Questioning the importance of storytelling in journalism may verge on blasphemy, but it is a growing necessity.
Since the Claas Relotius scandal at Der Spiegel, where the award-winning reporter was discovered fabricating a number of his features, journalistic storytelling has come under increasing scrutiny.
It makes us ask ourselves whether our need to ‘tell a story’ takes us on a wrong path almost by default.
The story puts us at distance from the audience; we become the narrator, said Jeff Jarvis, professor of journalism innovation at the Craig Newmark Graduate School of Journalism at CUNY, speaking at the International Journalism Festival in Perugia (5 April 2019).
“It also takes us away from listening: as storytellers, we are telling, not listening,” he added.
One of the problems with storytelling, Jarvis said, is that journalists are trying to explain what humans do as actions driven by motives, without looking at the larger picture.
In reality, it is not so simple. Sometimes we do not understand our own motives and actions, let alone those of people whose stories we are covering.
From storytelling to fraud
Most editors have had an experience with reporters who have crossed the line and tried to stretch the truth.
At Der Spiegel, however, the fact-checking team seemed to have missed some red flags, said Tanit Koch, editor-in-chief, Central Newsroom, RTL.
For example, in one of the Relotius’s stories about Mexican immigrants, the journalist famously reported that there was a sign outside of a US town saying ‘Mexicans keep out' but he never produced any photo evidence of it and no-one seemed to have challenged him. It was a great story, but it was completely made up.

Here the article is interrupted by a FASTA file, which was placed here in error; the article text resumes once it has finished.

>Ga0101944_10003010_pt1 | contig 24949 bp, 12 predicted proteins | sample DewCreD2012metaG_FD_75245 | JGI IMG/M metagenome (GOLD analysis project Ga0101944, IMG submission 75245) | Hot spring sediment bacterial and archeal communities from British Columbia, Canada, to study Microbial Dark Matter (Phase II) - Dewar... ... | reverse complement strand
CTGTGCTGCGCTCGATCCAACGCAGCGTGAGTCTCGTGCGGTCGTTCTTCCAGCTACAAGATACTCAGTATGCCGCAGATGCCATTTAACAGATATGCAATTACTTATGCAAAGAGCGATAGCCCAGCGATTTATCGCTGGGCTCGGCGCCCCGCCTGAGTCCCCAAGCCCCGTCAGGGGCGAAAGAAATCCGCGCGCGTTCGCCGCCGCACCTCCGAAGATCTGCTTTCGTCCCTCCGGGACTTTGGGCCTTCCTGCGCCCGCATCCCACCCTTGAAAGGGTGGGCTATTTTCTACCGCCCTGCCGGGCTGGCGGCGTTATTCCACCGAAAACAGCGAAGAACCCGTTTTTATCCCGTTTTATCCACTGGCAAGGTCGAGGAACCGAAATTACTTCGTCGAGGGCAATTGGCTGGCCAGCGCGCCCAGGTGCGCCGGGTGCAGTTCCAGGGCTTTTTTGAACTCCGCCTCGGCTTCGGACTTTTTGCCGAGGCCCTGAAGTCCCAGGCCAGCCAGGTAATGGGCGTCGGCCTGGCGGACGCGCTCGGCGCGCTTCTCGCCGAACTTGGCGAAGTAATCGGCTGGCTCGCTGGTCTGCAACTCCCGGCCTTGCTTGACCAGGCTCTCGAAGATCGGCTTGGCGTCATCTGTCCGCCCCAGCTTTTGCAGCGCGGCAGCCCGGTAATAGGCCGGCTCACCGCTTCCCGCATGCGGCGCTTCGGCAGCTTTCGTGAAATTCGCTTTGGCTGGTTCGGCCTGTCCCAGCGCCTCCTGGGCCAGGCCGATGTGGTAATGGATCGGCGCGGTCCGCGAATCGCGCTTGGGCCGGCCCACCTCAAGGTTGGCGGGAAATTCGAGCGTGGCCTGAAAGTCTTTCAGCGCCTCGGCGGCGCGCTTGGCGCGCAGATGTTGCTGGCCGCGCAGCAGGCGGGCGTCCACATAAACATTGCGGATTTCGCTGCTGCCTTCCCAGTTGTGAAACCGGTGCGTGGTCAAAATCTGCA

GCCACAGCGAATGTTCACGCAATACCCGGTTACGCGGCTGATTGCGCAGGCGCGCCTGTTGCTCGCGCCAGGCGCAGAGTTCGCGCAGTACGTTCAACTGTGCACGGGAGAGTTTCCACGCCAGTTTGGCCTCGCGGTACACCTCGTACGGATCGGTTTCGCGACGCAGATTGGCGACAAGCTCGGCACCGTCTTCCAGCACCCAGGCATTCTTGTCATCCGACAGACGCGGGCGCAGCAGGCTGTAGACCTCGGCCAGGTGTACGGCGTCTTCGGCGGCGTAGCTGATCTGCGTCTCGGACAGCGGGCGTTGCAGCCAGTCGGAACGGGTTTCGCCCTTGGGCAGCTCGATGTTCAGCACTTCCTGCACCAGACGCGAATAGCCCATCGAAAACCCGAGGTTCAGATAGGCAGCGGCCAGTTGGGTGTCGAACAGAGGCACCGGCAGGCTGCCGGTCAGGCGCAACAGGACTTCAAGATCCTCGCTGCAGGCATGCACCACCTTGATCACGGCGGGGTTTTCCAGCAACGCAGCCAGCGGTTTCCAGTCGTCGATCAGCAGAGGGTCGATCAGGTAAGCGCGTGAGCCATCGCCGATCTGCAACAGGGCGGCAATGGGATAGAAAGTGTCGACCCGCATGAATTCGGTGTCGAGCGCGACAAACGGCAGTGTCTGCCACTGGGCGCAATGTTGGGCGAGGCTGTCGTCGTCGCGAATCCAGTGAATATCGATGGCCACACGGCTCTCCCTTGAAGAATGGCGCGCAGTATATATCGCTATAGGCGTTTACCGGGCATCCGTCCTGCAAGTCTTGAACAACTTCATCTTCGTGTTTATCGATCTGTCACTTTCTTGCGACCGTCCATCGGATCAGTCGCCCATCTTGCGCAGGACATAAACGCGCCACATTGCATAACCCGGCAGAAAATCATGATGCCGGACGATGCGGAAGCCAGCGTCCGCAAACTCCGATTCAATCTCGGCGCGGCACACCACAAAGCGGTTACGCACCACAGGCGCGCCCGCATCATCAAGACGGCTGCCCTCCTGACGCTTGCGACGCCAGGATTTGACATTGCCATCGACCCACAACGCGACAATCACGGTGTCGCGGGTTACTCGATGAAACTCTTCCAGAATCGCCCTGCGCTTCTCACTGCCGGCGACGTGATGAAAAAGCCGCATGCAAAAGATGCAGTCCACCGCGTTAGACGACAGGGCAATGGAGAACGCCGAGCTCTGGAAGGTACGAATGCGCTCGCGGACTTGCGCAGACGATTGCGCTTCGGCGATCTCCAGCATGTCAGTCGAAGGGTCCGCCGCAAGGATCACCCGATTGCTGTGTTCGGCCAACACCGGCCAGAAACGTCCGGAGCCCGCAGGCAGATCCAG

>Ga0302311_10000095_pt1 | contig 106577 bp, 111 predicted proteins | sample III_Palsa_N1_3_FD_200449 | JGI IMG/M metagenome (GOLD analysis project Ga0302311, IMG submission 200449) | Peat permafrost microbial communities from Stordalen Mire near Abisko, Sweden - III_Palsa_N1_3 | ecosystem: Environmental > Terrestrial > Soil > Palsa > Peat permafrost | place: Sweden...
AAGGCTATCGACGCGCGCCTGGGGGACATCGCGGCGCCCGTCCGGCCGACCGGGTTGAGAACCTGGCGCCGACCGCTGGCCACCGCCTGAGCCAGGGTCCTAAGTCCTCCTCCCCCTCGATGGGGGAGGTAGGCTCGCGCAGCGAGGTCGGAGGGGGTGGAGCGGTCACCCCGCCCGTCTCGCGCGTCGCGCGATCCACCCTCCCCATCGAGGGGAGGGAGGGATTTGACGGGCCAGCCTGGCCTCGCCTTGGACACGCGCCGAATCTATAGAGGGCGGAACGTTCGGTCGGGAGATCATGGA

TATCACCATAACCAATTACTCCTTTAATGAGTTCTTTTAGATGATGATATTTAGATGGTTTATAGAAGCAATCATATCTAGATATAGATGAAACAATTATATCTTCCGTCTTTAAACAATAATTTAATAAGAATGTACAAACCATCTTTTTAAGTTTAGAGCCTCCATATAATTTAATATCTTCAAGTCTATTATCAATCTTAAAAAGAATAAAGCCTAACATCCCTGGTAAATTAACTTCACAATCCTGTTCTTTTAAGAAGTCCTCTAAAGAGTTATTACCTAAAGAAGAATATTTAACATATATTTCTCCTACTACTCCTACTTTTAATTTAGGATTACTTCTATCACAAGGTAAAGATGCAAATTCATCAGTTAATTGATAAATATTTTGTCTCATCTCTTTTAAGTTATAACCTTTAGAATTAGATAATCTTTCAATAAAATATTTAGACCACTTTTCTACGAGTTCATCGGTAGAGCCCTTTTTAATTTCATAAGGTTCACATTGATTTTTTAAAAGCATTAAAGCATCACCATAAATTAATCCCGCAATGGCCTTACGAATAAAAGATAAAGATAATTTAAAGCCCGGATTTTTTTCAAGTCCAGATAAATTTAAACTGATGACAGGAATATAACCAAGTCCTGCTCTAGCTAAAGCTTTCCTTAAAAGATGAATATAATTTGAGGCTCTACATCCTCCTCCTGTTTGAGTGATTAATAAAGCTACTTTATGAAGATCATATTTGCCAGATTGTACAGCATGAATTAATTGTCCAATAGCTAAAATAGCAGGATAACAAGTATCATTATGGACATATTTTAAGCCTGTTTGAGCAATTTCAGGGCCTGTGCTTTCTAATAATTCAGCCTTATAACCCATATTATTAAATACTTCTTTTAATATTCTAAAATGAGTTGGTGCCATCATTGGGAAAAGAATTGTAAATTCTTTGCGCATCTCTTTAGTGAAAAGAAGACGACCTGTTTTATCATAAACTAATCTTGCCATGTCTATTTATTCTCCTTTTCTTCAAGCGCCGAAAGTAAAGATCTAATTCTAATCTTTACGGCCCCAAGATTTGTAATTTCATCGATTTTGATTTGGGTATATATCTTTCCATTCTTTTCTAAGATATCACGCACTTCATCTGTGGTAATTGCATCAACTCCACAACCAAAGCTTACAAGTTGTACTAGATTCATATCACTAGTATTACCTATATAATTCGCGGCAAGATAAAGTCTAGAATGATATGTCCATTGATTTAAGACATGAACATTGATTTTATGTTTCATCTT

“The problem is,” said Koch, “that if you want to preach — as a German saying has it — you first need to fill the church.”
The readers are after the juicy bits and not just the bare facts, she added. Reporters and editors know that all too well, which makes it tempting to embellish the dry truth with something exciting, even if that ‘something’ is completely fictional.
What Relotius’s case showed was that a dangerous mindset lived amongst journalists who sympathised with the dishonoured reporter.
“Many journalists’ reaction was ‘I get him, there is so much pressure in the newsroom’,” said Koch. “But there is no pressure to commit fraud. If it were any other profession, say, a banker, people wouldn’t feel that empathetic.”
Another criticism of journalistic storytelling came from Jay Rosen, associate professor at the Arthur L. Carter Journalism Institute of New York University.
“Storytelling is not the atomic unit of journalism,” he said. “That is reporting facts and discussion. Another one that is gaining ground is investigation.”
Rosen added that journalists perhaps have some kind of fiction-envy, talking about stories like something deeply innate to humans, but that fantasy does not guarantee relevance to the audience.
“The problem, however, is not chasing the story but to only chase the story that confirms your own bias. The real problem is the lack of open-mindedness,” he concluded.
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